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As Europeans struggle to deal with the tensions between growing right-wing, xenophobic parties and new refugee and immigrant populations, there is much to be learned from the US immigrant rights movement.

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Poland has also taken in refugees and economic migrants from Chechenya, Georgia, and Ukraine. Any solution to the refugee crisis requires EU-level efforts, including effective implementation.

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The lack of a consensus culture in political life provides an explanation of France’s cautiousness towards the refugee crisis. Though, when it comes specifically to asylum, a lot has been done since 2012.

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The Nordic countries have traditionally been attractive for refugees. Given the large number of refugees that arrived last year, these countries have introduced an increasingly restrictive asylum policy, however.

For further reading...

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Caroline Ausserer spoke with Zhan Chiam, employee at ILGA (International Lesbian, Gay, Bisexual, Trans and Intersex Association), about the recent report of the UN Refugee Agency (UNHCR) on LGBTI asylum-seekers and -refugees.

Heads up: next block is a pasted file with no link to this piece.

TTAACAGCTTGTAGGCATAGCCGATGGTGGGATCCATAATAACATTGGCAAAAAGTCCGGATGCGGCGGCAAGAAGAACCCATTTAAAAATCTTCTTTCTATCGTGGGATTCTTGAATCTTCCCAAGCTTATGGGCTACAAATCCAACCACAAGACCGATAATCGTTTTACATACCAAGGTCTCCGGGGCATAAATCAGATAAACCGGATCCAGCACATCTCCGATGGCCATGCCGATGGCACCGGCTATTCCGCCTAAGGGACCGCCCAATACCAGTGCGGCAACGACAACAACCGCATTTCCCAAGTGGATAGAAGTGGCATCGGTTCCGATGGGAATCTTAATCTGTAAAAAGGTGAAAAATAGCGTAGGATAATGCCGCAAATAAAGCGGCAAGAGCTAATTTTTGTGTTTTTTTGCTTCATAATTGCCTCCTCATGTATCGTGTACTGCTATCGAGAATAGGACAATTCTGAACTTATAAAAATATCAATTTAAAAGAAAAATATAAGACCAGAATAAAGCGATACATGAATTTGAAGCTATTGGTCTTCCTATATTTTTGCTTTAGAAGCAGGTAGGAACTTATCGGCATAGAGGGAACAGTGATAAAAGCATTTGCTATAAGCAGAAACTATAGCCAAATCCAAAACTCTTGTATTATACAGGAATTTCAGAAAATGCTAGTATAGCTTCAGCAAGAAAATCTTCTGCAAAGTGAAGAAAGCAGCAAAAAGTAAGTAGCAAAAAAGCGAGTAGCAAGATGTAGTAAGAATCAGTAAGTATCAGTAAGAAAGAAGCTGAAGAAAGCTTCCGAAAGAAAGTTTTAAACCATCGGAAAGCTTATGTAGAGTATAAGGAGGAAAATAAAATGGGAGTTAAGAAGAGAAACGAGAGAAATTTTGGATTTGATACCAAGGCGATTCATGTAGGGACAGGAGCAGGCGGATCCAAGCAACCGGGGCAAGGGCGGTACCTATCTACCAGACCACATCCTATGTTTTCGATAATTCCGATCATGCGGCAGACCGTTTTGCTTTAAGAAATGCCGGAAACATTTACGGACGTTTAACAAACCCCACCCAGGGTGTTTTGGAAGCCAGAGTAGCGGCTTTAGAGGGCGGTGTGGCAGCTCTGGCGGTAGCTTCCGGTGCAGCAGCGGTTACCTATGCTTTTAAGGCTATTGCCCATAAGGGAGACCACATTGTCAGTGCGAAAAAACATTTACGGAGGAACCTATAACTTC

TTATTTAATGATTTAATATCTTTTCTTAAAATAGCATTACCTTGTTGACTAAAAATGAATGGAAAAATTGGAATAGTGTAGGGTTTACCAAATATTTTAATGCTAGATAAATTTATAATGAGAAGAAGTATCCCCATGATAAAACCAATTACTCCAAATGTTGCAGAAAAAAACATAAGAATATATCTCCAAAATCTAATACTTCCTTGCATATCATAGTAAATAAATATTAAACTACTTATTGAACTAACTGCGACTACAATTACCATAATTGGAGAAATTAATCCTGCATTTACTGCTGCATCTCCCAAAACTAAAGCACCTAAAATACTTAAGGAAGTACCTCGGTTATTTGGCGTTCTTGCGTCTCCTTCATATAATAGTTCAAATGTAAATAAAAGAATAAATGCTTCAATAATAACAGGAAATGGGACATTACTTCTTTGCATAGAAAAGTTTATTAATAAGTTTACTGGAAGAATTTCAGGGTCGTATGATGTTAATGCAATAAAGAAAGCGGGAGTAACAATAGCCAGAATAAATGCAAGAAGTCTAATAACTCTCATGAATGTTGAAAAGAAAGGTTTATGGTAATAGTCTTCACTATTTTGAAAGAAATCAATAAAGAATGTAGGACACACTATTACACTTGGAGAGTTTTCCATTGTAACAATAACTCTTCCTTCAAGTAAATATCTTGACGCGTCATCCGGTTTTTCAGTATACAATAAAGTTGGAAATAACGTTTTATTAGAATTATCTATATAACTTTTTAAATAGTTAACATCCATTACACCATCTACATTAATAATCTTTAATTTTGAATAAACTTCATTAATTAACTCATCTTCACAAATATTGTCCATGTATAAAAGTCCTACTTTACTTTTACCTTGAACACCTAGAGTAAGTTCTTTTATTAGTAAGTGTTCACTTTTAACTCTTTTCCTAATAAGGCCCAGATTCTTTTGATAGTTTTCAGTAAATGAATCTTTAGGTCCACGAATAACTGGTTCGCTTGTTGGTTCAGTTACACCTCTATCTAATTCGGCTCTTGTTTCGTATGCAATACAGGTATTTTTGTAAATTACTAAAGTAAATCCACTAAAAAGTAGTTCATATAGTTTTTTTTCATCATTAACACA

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The repression of NGOs and other civil society groups increases worldwide, which leads to a decline of democratic freedom. This issue should be added to the agenda of national parliaments and multilateral organizations.

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Before the Spanish reelections on 26. June 2016 the democratisation of the European institutions and the solution of the refugee crisis became relevant issues of the political debate.

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In Bulgaria, public opinion approves the patriotic vigilante mobs, which trap refugees crossing Bulgaria’s border.